A false awakening is a vivid and convincing dream about awakening from sleep, while the dreamer in reality continues to sleep. After a false awakening, subjects often dream they are performing daily morning rituals such as cooking, cleaning and eating. A subset of false awakenings, namely those in which one dreams that one has awoken from sleep that featured dreams, take on aspects of a double dream or a dream within a dream. A classic example is the double false awakening of the protagonist in Gogol’s Portrait (1835).
A false awakening may occur following a dream or following a lucid dream (one in which the dreamer has been aware of dreaming). Particularly, if the false awakening follows a lucid dream, the false awakening may turn into a “pre-lucid dream”, that is, one in which the dreamer may start to wonder if they are really awake and may or may not come to the correct conclusion. In a study Continue reading
Senoi, Kilton Stewart and The Mystique of Dreams:
Further Thoughts on an Allegory About an Allegory
by G. WILLIAM DOMHOFF
“Senoi” dream theory, which is centered around the idea that we should share and control our dreams for spiritual development, is an attractive theory said to derive from an appealing, non-violent people living simply in the highlands of Malaysia. But the real story of “Senoi” dream theory can be a painful one for at least two reasons that go beyond the usual academic conflicts over the validity and usefulness of ideas. First, some people in the United States and elsewhere make their living off of it by leading dream groups; they therefore have more at stake than do professors who are secure in their jobs whether their ideas pan out or not. Second, the theory resonates with deeply held cultural and spiritual values that almost compel people to believe it; they therefore become very upset when it is questioned. Continue reading
The Selling of the Senoi
By ANN FARADAY and JOHN WREN-LEWIS
It has been said that when religions are faced with new discoveries challenging their authority, they react in three predictable stages: first, “It’s not true”; second, “It’s wicked”; and third, “We knew it all along so why make a fuss about it?” A remarkably similar process is currently taking place amongst True Believers in the religion of so-called “Senoi dream control.”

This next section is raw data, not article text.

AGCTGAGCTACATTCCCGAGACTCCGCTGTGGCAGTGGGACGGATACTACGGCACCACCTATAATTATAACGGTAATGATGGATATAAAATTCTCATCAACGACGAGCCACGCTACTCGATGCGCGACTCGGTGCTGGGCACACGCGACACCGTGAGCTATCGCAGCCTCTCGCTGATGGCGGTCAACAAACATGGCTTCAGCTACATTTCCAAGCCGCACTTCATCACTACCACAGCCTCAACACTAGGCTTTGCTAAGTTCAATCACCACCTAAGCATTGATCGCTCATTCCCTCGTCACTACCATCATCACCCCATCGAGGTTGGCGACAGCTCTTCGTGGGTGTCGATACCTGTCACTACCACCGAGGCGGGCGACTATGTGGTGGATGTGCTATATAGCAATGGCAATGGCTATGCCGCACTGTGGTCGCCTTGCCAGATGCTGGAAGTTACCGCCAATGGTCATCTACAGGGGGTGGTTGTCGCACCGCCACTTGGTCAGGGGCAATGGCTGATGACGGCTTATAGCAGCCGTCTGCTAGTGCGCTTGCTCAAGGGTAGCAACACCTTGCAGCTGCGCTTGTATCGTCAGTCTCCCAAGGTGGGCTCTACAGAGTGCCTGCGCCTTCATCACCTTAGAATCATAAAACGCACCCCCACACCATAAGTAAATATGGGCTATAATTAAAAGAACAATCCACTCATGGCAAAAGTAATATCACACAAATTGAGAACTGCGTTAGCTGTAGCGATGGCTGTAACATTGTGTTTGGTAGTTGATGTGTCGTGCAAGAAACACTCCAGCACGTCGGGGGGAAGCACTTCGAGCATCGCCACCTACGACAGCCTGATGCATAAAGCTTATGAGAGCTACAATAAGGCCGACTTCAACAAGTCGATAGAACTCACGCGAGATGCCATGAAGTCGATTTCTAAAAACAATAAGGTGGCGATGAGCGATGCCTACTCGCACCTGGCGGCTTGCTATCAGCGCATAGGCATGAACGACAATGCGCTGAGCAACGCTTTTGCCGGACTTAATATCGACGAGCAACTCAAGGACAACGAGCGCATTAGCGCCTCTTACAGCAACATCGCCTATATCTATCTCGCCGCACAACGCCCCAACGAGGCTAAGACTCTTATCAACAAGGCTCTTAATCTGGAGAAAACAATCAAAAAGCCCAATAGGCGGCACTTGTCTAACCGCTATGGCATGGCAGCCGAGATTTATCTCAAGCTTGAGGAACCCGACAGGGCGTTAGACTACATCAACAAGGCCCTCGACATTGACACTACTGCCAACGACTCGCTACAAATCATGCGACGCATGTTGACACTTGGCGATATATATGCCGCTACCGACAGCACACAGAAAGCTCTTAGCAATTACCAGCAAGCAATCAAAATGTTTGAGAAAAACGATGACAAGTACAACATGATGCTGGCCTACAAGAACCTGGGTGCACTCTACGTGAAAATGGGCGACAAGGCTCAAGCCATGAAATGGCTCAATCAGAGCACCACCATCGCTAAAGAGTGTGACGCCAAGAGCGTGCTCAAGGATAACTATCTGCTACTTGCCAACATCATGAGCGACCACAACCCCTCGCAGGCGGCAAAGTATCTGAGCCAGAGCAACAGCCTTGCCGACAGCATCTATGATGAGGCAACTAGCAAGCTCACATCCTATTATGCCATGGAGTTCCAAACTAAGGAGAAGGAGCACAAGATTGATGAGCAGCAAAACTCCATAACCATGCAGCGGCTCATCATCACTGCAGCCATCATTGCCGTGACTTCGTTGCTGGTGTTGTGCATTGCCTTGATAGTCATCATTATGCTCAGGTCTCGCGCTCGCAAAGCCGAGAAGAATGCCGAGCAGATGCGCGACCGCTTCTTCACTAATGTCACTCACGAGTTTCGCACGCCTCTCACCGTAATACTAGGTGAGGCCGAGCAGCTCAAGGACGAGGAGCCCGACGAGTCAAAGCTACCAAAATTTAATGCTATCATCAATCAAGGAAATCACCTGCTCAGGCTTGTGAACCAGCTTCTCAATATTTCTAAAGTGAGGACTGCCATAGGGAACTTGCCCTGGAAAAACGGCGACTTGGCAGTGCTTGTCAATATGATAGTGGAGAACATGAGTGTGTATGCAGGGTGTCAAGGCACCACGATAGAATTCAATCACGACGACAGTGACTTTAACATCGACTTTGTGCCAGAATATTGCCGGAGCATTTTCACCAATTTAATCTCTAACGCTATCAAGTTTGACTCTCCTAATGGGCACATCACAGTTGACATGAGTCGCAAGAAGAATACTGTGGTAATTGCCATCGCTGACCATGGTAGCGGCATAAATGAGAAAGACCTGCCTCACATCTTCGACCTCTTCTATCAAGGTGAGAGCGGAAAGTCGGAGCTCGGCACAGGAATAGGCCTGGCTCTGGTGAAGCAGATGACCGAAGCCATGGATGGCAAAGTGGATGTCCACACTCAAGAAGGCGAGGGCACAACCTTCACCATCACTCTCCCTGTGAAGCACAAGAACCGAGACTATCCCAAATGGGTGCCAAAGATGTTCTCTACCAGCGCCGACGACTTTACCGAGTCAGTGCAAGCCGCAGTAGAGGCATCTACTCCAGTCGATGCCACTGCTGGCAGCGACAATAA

Their first protest, when reports began to appear in the late 1970s denying that the Senoi tribe of Malaysia really practice dream manipulation, was to accuse the “militaristic Malaysian government” of suppressing both the gentle aborigines and their secret of non-violence. It was even seriously suggested that all visitors, including professional researchers, were ushered into jungle “concentration camps” where brainwashed Temiar, speaking through government interpreters, denied all knowledge of a dream control culture. Great care was taken, so the story went, to see that outsiders never penetrated to the hidden remnant of Temiar/Senoi who had escaped from government surveillance to keep their traditions alive in the jungle depths. Continue reading
Transcript of a Talk on Aboriginal Spirituality, to the Swedenberg church group in Ainslie, Canberra, 2004
By Steven Guth
One of the things about Aborigines – that people don’t seem to realize – is that there were lots of languages, quite different languages around Australia. This was because each language reflected the energy, the music, the wind, the sound and the feeling of the place where people lived.
I know a little German, so I’ll say, “Guten Morgen” and Katherine here, can say “……..” in Chinese. Now you can hear there is a very different tonal quality in that … the Guten Morgen is heavily onto the earth, Continue reading
Contemporary Cauchemar: Experience, Belief, Prevention
By Katherine Roberts
Perhaps you’ve experienced the sensation-while awakening or falling asleep-of not being able to move. You discover that your body is paralyzed. Although you may try to call out, the sound remains locked in your throat. Meanwhile, your mind is clamoring to know what’s going on.
“Sleep Paralysis” American Medical Association Guide to Better Sleep, l984.
In modern French, the word cauchemar has come to mean nightmare. Le Petit Robert Dictionnaire de la Langue Française gives a brief etymology of the word, tracing its roots back to 1564 when it was written quauquemaire. The verb cauquer comes from the Picard dialect in northeastern France, Continue reading